Scalito

Overcompensating? President Bush, replacing the nominee run out of town by the conservative right, nominates Scalia-lite.

I’ve said before, that for me, more important than a nominee’s politics are his qualifications. I don’t count gender or race as a qualification, either way, even if the Senate Minority Leader does: “‘President Bush would leave the Supreme Court looking less like America and more like an old boys club,’ he said, referring to the fact that Alito is neither a woman nor a minority.” Beg your pardon? Where, exactly, in the constitution does it say that the Supreme Court is supposed to look like a demogrpahic cross-section of the country?

On the other hand, the man’s been a US Court of Appeals Judge for 15 years, has tried 12 cases in front of the Supreme Court and has been a prosecutor and government attorney. If he’s half as smart as Scalia, his politics don’t matter. He’s qualified. He might get Bork-ed by the Dems in the Senate anyway, which bugs me. Because, again, show me where in the Constitution appears the requirement that people agree with the politics of a Supreme Court judge.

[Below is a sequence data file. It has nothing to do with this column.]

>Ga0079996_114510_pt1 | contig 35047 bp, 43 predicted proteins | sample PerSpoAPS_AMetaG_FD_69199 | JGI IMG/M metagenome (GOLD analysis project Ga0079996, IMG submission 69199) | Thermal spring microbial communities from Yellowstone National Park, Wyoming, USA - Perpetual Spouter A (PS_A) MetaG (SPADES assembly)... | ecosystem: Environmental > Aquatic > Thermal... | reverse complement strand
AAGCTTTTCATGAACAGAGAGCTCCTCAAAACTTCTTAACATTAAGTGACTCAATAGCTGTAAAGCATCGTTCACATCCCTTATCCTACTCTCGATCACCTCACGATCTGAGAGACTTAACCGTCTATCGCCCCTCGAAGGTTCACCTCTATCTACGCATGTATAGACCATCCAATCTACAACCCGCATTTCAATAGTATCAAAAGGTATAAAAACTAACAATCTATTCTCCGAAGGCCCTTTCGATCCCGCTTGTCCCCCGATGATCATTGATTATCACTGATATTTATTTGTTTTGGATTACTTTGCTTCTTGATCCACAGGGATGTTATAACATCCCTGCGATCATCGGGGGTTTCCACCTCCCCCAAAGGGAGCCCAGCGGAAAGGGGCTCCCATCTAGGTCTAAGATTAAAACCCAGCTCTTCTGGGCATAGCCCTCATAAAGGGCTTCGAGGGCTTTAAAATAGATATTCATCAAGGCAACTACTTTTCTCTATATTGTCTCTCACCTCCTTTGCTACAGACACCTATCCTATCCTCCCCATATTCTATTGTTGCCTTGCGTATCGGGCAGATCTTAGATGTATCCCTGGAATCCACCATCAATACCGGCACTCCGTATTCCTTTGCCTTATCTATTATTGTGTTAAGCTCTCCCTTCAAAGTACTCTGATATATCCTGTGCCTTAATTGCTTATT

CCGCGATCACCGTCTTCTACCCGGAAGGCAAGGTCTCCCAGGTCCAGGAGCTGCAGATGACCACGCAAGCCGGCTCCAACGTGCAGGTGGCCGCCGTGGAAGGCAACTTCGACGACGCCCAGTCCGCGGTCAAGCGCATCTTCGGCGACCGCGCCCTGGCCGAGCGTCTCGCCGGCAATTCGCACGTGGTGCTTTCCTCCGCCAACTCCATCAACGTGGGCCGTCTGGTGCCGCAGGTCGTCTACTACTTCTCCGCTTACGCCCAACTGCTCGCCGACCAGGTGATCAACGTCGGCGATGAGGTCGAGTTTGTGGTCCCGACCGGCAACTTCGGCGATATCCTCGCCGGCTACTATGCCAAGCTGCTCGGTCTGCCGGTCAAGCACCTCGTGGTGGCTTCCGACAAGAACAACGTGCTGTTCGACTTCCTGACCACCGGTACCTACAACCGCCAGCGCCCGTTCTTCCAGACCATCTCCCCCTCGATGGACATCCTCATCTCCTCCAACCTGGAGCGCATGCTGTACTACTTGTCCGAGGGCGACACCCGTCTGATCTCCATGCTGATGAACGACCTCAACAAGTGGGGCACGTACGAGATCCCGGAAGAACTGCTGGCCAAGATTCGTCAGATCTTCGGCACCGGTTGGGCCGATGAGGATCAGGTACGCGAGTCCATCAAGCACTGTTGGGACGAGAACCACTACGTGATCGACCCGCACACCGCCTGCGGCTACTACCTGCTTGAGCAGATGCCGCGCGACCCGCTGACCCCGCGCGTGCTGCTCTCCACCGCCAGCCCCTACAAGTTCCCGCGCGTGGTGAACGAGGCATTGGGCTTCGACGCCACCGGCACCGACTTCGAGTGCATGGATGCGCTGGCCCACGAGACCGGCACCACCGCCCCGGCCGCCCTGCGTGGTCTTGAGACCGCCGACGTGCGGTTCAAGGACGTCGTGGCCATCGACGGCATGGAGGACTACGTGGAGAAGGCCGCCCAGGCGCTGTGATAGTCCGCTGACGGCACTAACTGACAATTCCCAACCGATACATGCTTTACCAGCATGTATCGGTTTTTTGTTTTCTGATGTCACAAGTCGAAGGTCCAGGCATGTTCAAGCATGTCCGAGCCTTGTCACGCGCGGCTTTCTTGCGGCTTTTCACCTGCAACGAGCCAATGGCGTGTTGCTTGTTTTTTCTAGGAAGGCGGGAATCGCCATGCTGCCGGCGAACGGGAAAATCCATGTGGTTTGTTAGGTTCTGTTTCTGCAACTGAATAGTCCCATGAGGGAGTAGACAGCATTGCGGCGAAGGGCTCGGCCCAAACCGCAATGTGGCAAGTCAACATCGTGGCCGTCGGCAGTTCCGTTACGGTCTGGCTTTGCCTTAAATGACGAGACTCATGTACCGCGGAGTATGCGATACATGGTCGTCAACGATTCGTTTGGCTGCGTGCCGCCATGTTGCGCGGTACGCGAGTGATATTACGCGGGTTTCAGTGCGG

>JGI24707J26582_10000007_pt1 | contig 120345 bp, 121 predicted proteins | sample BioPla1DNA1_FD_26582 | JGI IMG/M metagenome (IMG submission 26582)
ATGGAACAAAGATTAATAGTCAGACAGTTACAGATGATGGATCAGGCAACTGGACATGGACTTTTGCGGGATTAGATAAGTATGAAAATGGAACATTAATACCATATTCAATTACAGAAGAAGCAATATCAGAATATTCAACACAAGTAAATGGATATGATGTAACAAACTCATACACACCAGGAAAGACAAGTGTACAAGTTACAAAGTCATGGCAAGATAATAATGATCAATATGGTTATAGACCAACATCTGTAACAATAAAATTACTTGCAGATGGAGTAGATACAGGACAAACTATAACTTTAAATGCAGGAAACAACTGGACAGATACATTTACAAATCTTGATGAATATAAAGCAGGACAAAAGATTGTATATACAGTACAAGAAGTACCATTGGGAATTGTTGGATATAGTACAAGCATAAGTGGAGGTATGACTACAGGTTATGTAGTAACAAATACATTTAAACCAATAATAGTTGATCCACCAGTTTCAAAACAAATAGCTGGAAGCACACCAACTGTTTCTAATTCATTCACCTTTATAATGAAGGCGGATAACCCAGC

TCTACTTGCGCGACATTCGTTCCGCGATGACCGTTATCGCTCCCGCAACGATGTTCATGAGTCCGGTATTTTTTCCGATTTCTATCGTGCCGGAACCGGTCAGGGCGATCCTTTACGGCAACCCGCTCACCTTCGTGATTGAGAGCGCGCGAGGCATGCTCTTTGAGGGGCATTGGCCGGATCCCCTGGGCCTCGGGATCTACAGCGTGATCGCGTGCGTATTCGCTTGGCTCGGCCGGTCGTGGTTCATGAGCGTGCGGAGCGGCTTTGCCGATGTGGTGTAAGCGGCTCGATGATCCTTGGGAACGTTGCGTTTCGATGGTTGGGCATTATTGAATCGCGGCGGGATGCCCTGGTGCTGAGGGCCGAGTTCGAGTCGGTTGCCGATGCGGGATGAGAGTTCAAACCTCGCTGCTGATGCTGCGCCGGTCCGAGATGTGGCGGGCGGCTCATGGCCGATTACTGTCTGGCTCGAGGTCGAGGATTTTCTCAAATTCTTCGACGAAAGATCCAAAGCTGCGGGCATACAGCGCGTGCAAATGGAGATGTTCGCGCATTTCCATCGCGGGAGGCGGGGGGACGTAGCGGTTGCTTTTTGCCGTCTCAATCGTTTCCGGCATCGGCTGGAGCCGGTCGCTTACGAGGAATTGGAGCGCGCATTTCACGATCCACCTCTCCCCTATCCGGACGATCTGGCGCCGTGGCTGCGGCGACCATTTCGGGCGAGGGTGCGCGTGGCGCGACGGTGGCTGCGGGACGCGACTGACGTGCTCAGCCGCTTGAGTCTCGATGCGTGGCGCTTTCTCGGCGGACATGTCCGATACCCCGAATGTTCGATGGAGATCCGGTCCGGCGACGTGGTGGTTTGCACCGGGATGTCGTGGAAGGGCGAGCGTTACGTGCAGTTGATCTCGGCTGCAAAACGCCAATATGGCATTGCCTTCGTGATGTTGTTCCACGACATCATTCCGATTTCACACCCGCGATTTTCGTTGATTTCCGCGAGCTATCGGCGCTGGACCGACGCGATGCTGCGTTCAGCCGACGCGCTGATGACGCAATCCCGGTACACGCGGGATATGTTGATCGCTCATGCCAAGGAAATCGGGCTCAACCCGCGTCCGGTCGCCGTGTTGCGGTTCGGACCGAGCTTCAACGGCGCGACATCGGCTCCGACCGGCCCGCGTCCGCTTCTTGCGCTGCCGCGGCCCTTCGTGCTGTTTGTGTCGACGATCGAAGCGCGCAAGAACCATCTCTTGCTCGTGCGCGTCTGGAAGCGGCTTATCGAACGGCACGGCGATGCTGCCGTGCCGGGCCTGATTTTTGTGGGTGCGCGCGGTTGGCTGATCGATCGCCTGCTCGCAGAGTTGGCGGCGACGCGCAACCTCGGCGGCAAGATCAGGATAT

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3 responses to “Scalito

  1. I know the constitution does not say anywhere we have to agree with the politics of a supreme court justice.
    But isn’t the confirmation process just that? A checks and balance on the power of the president to shape the court.

  2. I agree with Noy G: I don’t think the Senate’s job is to check the politics of the candidate, but rather his/her qualifications. The Senate shouldn’t Bork anyone – its job is to “Miers” people. The President is elected with the understanding that he gets to nominate justices that fit into his ideological scheme. Voters know this when they elect him. The checks and balances is against mistakes like Miers, not for ideological reason, as with Bork.

  3. Taken to the extreme, someone’s ideology may make him or her unfit to serve on the court. I won’t throw out examples, I am sure you can think of one.
    Of course, not all is black and white, but shades of gray. I am not sure myself where, but somewhere the line between ideology and fitness to serve is crossed.

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